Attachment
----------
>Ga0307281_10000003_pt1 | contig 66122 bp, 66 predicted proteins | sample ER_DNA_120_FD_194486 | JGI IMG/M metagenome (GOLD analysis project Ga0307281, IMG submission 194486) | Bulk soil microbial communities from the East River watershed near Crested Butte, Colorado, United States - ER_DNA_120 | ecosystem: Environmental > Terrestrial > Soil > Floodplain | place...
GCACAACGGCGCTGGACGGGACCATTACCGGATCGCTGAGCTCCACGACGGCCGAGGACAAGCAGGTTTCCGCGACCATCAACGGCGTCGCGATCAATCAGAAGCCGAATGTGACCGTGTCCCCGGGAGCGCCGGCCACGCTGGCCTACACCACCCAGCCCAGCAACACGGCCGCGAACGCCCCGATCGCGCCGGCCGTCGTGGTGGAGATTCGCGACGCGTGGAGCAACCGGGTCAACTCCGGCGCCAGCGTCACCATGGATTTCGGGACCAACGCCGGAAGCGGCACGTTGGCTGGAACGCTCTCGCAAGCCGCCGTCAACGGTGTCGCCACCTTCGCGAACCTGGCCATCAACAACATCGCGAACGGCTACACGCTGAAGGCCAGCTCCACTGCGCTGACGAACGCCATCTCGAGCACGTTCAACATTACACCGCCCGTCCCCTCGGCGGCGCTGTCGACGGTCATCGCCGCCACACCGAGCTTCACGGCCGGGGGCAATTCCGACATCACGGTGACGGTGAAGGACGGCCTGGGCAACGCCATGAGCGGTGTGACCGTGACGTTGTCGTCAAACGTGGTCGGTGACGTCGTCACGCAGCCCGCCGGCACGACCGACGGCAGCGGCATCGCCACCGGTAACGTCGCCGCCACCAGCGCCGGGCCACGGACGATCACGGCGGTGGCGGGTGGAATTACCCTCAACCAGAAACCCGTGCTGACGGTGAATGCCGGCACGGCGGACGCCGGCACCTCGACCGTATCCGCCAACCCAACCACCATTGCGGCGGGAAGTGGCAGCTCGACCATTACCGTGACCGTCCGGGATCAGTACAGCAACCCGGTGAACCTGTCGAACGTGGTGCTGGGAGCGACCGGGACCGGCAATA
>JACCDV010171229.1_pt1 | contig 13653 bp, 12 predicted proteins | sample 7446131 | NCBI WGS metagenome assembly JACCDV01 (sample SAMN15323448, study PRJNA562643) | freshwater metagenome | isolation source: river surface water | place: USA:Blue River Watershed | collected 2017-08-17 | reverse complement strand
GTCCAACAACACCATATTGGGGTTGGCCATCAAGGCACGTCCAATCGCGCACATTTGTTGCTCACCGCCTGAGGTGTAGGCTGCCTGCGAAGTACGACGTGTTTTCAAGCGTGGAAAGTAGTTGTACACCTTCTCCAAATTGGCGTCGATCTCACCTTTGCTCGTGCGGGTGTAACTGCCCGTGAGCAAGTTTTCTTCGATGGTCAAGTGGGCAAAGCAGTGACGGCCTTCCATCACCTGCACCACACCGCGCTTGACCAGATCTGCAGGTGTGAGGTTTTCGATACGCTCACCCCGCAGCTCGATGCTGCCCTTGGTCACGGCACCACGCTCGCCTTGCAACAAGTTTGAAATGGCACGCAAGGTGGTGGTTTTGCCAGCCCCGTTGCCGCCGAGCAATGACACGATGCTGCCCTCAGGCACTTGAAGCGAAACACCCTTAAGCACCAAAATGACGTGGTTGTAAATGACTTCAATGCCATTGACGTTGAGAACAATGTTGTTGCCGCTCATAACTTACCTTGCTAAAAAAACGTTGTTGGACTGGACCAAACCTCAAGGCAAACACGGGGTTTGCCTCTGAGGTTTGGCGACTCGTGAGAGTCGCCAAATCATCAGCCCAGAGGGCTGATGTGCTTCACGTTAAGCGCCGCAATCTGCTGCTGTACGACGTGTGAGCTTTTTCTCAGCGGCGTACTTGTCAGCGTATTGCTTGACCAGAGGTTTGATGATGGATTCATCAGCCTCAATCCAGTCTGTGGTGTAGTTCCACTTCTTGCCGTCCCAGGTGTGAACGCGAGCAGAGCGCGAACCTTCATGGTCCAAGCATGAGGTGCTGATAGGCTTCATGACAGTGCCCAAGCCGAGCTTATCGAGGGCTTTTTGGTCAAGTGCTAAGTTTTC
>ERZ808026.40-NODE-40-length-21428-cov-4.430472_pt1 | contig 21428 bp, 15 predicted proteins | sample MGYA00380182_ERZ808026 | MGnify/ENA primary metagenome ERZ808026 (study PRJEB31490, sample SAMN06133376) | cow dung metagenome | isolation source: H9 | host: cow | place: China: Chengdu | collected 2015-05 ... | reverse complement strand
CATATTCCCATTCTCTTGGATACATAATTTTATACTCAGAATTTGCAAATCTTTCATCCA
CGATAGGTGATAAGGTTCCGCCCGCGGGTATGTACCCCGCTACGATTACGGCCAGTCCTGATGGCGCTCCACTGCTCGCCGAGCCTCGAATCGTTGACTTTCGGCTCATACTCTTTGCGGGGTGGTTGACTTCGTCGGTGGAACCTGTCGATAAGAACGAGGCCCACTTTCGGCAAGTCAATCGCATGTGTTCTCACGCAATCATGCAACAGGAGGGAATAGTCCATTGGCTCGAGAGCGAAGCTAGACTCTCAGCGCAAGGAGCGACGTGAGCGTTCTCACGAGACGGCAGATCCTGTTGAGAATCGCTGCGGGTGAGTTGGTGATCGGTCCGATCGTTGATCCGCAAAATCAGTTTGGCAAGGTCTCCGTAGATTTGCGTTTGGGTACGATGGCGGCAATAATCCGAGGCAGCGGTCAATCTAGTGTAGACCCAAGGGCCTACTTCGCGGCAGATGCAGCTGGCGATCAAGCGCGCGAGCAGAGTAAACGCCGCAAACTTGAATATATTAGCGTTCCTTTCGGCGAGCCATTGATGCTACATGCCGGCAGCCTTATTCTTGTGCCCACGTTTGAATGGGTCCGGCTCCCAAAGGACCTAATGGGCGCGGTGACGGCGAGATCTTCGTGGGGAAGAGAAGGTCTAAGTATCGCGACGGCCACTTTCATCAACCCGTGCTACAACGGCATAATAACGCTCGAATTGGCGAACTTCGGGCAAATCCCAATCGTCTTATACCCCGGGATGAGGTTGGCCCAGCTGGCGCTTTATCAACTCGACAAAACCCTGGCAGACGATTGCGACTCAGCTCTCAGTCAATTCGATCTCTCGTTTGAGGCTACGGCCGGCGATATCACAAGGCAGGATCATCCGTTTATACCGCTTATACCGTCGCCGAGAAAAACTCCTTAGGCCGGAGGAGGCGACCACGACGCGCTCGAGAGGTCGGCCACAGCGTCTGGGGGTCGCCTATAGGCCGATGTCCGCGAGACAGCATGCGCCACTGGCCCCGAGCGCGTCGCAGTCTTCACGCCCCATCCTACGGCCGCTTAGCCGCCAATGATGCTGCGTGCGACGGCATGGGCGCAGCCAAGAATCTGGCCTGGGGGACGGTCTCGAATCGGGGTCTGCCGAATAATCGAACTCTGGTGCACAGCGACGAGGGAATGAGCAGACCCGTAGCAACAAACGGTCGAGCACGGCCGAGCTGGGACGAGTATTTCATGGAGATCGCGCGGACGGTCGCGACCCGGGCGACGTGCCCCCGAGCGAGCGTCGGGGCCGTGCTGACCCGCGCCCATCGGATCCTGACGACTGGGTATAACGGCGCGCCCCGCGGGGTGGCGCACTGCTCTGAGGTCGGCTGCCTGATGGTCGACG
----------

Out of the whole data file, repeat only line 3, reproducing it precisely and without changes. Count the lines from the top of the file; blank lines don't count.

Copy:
>JACCDV010171229.1_pt1 | contig 13653 bp, 12 predicted proteins | sample 7446131 | NCBI WGS metagenome assembly JACCDV01 (sample SAMN15323448, study PRJNA562643) | freshwater metagenome | isolation source: river surface water | place: USA:Blue River Watershed | collected 2017-08-17 | reverse complement strand